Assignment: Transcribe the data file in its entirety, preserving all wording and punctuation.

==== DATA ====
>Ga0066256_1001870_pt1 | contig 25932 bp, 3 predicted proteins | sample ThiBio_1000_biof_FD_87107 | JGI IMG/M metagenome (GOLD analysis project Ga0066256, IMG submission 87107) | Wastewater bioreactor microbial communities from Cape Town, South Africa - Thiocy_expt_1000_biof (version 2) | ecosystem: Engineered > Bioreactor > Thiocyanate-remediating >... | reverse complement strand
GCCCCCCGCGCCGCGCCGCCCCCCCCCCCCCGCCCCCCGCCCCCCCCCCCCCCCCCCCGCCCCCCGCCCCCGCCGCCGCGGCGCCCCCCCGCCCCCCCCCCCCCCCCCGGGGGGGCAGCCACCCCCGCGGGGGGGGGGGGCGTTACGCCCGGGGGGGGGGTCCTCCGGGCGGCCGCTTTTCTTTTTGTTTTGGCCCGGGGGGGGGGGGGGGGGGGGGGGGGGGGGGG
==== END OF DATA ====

>Ga0066256_1001870_pt1 | contig 25932 bp, 3 predicted proteins | sample ThiBio_1000_biof_FD_87107 | JGI IMG/M metagenome (GOLD analysis project Ga0066256, IMG submission 87107) | Wastewater bioreactor microbial communities from Cape Town, South Africa - Thiocy_expt_1000_biof (version 2) | ecosystem: Engineered > Bioreactor > Thiocyanate-remediating >... | reverse complement strand
GCCCCCCGCGCCGCGCCGCCCCCCCCCCCCCGCCCCCCGCCCCCCCCCCCCCCCCCCCGCCCCCCGCCCCCGCCGCCGCGGCGCCCCCCCGCCCCCCCCCCCCCCCCCGGGGGGGCAGCCACCCCCGCGGGGGGGGGGGGCGTTACGCCCGGGGGGGGGGTCCTCCGGGCGGCCGCTTTTCTTTTTGTTTTGGCCCGGGGGGGGGGGGGGGGGGGGGGGGGGGGGGG